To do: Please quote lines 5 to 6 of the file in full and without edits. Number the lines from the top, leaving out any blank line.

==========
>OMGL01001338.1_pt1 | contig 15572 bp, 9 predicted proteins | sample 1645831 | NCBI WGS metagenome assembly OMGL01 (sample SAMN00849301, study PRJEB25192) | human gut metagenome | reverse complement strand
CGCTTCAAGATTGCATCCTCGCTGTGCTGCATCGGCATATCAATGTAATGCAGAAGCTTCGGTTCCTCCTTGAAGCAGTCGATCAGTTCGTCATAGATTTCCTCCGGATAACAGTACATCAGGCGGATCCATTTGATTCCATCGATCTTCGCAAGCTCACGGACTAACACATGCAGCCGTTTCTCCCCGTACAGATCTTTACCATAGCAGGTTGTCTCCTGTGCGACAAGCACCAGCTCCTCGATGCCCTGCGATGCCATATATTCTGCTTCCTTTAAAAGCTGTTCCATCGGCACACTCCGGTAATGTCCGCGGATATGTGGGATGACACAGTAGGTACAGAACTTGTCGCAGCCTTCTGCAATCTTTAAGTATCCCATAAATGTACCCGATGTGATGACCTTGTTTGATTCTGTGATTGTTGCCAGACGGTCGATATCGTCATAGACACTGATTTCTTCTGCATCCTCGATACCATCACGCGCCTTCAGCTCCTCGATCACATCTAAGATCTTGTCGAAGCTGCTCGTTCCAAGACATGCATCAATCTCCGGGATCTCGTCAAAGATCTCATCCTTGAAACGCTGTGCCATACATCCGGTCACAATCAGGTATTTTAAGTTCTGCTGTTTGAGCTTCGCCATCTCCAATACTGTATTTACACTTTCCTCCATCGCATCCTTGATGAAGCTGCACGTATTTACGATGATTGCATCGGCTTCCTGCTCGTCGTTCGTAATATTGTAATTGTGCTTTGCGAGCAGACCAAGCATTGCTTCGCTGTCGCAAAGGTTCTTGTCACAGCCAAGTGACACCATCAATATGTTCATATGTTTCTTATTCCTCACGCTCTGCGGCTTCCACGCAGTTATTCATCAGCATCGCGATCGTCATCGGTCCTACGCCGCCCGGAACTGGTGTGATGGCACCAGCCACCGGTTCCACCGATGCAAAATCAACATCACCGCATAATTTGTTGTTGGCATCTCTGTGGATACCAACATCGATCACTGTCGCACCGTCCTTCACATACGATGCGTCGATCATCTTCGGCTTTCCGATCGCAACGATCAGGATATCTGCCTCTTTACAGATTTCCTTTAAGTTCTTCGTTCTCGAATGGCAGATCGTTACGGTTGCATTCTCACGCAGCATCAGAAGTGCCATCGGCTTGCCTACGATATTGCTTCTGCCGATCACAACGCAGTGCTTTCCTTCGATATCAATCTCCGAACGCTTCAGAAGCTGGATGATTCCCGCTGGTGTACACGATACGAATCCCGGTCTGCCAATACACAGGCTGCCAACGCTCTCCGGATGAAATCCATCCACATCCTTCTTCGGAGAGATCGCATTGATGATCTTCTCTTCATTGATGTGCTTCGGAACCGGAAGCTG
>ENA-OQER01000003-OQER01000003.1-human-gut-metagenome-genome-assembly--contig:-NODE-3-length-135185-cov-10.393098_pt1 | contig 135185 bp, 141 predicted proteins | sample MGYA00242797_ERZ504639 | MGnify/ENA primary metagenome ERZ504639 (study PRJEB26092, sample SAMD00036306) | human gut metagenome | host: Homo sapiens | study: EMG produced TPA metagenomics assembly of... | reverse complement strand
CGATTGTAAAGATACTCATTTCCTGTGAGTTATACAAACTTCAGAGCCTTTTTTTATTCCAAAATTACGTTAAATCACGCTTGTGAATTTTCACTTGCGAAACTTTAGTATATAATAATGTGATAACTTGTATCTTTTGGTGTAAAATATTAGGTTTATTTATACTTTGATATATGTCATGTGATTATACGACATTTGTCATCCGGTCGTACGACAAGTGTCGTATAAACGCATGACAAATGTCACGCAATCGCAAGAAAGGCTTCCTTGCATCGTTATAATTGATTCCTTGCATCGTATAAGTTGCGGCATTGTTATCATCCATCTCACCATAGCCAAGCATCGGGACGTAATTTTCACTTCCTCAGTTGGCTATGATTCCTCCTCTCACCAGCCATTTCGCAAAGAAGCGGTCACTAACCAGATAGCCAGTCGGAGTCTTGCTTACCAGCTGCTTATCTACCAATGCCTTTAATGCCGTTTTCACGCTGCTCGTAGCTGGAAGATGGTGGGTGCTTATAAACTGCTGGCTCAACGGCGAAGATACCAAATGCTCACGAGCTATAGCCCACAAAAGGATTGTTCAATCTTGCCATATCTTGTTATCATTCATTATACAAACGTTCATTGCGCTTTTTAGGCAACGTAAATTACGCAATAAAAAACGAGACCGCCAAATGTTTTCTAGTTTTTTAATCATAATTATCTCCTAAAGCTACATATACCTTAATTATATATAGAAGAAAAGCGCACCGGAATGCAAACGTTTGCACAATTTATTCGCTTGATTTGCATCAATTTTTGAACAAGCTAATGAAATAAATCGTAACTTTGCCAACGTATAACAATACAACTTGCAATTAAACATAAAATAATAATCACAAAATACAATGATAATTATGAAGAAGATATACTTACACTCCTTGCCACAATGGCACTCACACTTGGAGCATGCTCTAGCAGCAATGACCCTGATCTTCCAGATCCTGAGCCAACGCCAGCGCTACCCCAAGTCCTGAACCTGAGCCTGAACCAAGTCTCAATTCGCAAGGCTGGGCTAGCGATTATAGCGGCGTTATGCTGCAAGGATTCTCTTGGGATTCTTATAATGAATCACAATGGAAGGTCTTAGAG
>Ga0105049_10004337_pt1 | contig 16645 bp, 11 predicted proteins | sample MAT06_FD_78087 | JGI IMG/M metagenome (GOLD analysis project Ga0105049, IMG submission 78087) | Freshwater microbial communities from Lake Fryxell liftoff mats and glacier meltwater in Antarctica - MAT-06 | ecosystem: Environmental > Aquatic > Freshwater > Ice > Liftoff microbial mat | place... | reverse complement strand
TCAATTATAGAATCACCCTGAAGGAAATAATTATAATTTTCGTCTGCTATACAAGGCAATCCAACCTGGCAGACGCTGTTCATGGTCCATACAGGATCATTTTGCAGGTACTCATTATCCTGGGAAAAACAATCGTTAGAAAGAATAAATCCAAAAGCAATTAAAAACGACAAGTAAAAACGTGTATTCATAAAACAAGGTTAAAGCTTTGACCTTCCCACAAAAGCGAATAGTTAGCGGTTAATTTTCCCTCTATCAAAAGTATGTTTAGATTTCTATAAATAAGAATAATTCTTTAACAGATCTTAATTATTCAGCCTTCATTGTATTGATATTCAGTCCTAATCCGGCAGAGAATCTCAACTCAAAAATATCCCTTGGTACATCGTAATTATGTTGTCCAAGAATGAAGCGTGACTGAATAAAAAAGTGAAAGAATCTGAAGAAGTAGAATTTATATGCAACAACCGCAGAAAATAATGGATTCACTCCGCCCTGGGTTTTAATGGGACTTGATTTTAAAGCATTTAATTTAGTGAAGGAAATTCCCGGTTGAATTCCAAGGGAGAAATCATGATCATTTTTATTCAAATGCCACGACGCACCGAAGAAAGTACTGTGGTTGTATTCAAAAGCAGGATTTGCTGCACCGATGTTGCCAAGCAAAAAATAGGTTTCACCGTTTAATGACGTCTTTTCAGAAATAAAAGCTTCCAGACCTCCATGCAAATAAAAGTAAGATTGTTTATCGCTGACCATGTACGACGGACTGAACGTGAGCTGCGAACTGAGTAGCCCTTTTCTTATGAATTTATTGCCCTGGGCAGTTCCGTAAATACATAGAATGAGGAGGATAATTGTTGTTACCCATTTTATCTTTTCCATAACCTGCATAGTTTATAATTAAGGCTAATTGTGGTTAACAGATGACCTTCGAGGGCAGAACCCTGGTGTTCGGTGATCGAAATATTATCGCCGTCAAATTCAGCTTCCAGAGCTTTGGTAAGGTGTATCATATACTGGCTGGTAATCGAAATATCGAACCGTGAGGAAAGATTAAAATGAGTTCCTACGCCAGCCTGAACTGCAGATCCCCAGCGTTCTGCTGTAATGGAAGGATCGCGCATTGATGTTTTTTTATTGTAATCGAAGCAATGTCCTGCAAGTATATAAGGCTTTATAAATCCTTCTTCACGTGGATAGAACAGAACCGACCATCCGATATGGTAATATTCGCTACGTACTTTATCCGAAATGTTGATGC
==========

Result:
>Ga0105049_10004337_pt1 | contig 16645 bp, 11 predicted proteins | sample MAT06_FD_78087 | JGI IMG/M metagenome (GOLD analysis project Ga0105049, IMG submission 78087) | Freshwater microbial communities from Lake Fryxell liftoff mats and glacier meltwater in Antarctica - MAT-06 | ecosystem: Environmental > Aquatic > Freshwater > Ice > Liftoff microbial mat | place... | reverse complement strand
TCAATTATAGAATCACCCTGAAGGAAATAATTATAATTTTCGTCTGCTATACAAGGCAATCCAACCTGGCAGACGCTGTTCATGGTCCATACAGGATCATTTTGCAGGTACTCATTATCCTGGGAAAAACAATCGTTAGAAAGAATAAATCCAAAAGCAATTAAAAACGACAAGTAAAAACGTGTATTCATAAAACAAGGTTAAAGCTTTGACCTTCCCACAAAAGCGAATAGTTAGCGGTTAATTTTCCCTCTATCAAAAGTATGTTTAGATTTCTATAAATAAGAATAATTCTTTAACAGATCTTAATTATTCAGCCTTCATTGTATTGATATTCAGTCCTAATCCGGCAGAGAATCTCAACTCAAAAATATCCCTTGGTACATCGTAATTATGTTGTCCAAGAATGAAGCGTGACTGAATAAAAAAGTGAAAGAATCTGAAGAAGTAGAATTTATATGCAACAACCGCAGAAAATAATGGATTCACTCCGCCCTGGGTTTTAATGGGACTTGATTTTAAAGCATTTAATTTAGTGAAGGAAATTCCCGGTTGAATTCCAAGGGAGAAATCATGATCATTTTTATTCAAATGCCACGACGCACCGAAGAAAGTACTGTGGTTGTATTCAAAAGCAGGATTTGCTGCACCGATGTTGCCAAGCAAAAAATAGGTTTCACCGTTTAATGACGTCTTTTCAGAAATAAAAGCTTCCAGACCTCCATGCAAATAAAAGTAAGATTGTTTATCGCTGACCATGTACGACGGACTGAACGTGAGCTGCGAACTGAGTAGCCCTTTTCTTATGAATTTATTGCCCTGGGCAGTTCCGTAAATACATAGAATGAGGAGGATAATTGTTGTTACCCATTTTATCTTTTCCATAACCTGCATAGTTTATAATTAAGGCTAATTGTGGTTAACAGATGACCTTCGAGGGCAGAACCCTGGTGTTCGGTGATCGAAATATTATCGCCGTCAAATTCAGCTTCCAGAGCTTTGGTAAGGTGTATCATATACTGGCTGGTAATCGAAATATCGAACCGTGAGGAAAGATTAAAATGAGTTCCTACGCCAGCCTGAACTGCAGATCCCCAGCGTTCTGCTGTAATGGAAGGATCGCGCATTGATGTTTTTTTATTGTAATCGAAGCAATGTCCTGCAAGTATATAAGGCTTTATAAATCCTTCTTCACGTGGATAGAACAGAACCGACCATCCGATATGGTAATATTCGCTACGTACTTTATCCGAAATGTTGATGC